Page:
Ergonomic Hazard Assessment in Fast-Paced Semiconductor Lab R&D Environment

Gus Arroyo

For over three decades, semiconductor suppliers, standard organizations, and technical experts have developed standards to enable technology innovation and manufacturing supply chain. Among these efforts, environmental, health and safety standards have been established to eliminate and control fault conditions that may cause significant harm to property, people, and the environment. A highlight of these standards is the focus on physical injury, cognitive overload, and system maintainability through the scope of ergonomics and human factors design.

Traditionally, ergonomics and human factors in semiconductor industry have been championed through the use of SEMI S8, Safety Guideline for Ergonomics Engineering of Semiconductor Manufacturing Equipment. The target of these guidelines has primarily been equipment used to manufacture, measure, assemble, and test semiconductor products in high volume production facilities. Thus, it is not always appropriate to apply these guidelines to equipment utilized outside that environment. Lab equipment or in-house set ups in more Research & Development operations, often differ on scale, user profile, and maintainability demands.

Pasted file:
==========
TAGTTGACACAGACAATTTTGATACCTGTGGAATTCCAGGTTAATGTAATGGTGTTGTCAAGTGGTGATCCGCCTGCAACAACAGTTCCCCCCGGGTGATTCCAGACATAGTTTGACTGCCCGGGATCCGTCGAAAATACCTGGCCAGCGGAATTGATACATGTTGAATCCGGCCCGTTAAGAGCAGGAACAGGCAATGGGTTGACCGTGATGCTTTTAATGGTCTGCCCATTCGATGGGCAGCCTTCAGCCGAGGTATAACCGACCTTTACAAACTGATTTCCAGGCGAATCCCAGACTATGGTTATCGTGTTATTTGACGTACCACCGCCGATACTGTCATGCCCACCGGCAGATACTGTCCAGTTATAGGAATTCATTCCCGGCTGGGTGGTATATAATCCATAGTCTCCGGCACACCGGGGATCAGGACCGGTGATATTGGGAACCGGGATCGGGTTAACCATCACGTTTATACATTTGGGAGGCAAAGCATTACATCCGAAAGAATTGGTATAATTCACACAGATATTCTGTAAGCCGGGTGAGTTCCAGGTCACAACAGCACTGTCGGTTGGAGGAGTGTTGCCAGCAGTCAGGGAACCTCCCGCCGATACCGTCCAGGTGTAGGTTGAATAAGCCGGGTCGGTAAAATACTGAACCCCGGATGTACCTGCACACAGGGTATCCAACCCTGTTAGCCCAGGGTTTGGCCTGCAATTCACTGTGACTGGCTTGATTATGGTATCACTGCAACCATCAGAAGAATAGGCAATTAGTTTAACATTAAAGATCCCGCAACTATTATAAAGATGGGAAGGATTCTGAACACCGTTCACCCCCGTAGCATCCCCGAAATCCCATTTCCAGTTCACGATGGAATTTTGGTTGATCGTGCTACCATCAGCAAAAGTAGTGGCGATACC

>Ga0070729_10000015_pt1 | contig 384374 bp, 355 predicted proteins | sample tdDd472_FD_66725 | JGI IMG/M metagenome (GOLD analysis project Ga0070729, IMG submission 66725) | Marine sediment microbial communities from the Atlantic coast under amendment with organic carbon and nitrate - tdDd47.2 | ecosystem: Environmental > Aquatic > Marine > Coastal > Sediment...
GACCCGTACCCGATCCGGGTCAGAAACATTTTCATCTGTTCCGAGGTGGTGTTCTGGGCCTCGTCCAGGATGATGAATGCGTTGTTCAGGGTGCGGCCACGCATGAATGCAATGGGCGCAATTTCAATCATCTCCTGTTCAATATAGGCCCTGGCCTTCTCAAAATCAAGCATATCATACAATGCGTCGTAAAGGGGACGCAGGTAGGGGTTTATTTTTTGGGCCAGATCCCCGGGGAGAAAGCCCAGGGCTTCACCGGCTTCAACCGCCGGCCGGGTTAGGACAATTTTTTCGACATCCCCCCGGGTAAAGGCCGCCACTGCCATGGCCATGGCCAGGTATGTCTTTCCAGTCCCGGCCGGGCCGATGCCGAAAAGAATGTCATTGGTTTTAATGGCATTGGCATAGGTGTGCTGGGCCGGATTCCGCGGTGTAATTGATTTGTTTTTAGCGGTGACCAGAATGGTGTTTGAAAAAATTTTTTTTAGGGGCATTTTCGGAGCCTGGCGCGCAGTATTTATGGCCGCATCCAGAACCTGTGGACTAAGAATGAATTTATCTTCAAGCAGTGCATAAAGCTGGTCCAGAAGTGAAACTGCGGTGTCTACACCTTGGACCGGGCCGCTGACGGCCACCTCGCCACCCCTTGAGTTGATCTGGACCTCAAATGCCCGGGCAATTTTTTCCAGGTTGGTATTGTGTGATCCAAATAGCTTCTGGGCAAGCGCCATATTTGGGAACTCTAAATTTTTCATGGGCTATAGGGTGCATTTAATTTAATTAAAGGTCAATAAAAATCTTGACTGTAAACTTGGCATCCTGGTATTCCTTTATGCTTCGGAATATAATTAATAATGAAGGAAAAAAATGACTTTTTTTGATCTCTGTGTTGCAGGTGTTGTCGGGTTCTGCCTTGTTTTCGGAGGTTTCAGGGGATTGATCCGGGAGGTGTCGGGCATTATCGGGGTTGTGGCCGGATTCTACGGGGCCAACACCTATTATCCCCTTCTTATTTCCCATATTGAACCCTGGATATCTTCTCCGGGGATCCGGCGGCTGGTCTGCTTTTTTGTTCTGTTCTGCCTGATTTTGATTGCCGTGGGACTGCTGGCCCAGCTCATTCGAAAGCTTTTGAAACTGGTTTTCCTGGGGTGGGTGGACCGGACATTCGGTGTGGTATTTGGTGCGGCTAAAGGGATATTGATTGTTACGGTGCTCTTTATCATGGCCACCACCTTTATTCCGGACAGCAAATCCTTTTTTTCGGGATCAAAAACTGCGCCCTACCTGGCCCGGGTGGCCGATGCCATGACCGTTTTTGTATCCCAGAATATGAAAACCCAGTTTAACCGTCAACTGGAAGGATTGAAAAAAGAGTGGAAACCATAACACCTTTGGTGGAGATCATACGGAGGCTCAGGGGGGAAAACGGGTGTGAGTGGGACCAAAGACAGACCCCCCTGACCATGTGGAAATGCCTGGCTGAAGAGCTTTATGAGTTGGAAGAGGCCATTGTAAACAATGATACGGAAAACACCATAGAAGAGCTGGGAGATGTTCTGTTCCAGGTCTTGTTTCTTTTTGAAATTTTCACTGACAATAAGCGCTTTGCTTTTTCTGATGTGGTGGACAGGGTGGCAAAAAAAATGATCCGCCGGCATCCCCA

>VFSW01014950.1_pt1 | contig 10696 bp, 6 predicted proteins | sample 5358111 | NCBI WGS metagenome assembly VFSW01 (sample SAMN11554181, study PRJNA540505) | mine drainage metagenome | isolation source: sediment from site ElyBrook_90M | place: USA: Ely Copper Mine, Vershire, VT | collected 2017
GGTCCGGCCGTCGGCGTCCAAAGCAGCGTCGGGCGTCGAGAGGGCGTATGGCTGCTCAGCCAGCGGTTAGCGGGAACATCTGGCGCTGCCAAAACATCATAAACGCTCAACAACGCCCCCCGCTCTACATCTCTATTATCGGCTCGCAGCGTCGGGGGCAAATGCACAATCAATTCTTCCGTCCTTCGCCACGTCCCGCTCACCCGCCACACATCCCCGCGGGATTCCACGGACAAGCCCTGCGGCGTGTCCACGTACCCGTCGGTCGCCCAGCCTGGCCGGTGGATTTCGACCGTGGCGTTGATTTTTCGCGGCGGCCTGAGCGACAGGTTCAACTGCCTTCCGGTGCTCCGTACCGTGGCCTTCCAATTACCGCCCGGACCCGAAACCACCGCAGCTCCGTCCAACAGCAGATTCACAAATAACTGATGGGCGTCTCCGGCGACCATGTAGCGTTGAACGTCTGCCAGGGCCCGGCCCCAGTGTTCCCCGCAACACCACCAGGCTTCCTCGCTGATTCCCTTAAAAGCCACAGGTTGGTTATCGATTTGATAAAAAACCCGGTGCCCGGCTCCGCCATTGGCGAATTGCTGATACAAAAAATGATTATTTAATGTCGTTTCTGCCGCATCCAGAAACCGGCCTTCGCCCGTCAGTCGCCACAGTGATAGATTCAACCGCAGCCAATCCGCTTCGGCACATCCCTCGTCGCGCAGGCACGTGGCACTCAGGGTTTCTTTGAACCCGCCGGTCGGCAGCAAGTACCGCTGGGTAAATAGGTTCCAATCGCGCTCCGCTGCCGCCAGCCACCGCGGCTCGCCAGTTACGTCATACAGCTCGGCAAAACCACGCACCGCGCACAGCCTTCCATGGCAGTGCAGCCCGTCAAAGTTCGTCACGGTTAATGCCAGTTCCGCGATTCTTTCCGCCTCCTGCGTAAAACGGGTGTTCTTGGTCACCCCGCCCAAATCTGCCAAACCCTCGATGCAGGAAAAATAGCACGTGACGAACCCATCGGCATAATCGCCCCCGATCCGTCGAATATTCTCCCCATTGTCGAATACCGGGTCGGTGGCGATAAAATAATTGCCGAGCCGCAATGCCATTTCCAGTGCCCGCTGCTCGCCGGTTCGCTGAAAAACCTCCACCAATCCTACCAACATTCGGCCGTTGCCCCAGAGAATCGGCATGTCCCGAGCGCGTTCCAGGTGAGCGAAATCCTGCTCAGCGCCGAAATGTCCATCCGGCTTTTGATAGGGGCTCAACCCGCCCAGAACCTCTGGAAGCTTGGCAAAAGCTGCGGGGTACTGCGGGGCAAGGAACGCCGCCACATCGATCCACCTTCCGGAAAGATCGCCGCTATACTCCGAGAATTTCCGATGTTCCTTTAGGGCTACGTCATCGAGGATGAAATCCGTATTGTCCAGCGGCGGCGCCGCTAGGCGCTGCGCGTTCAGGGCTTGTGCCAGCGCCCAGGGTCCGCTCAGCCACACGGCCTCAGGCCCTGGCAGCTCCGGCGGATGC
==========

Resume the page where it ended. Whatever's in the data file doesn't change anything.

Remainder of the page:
To address this gap, an ergonomic hazard assessment process was developed. To screen for potential ergonomic hazards and design limitations to facilitate new lab equipment design and procurement. The desired outcome of the process is to empower engineering teams with a tool that can enable more rapid iteration of testing equipment development, minimize time and resources required for third-party evaluation, minimize process deficiencies, and reduce injury risk throughout the lab equipment lifecycle.

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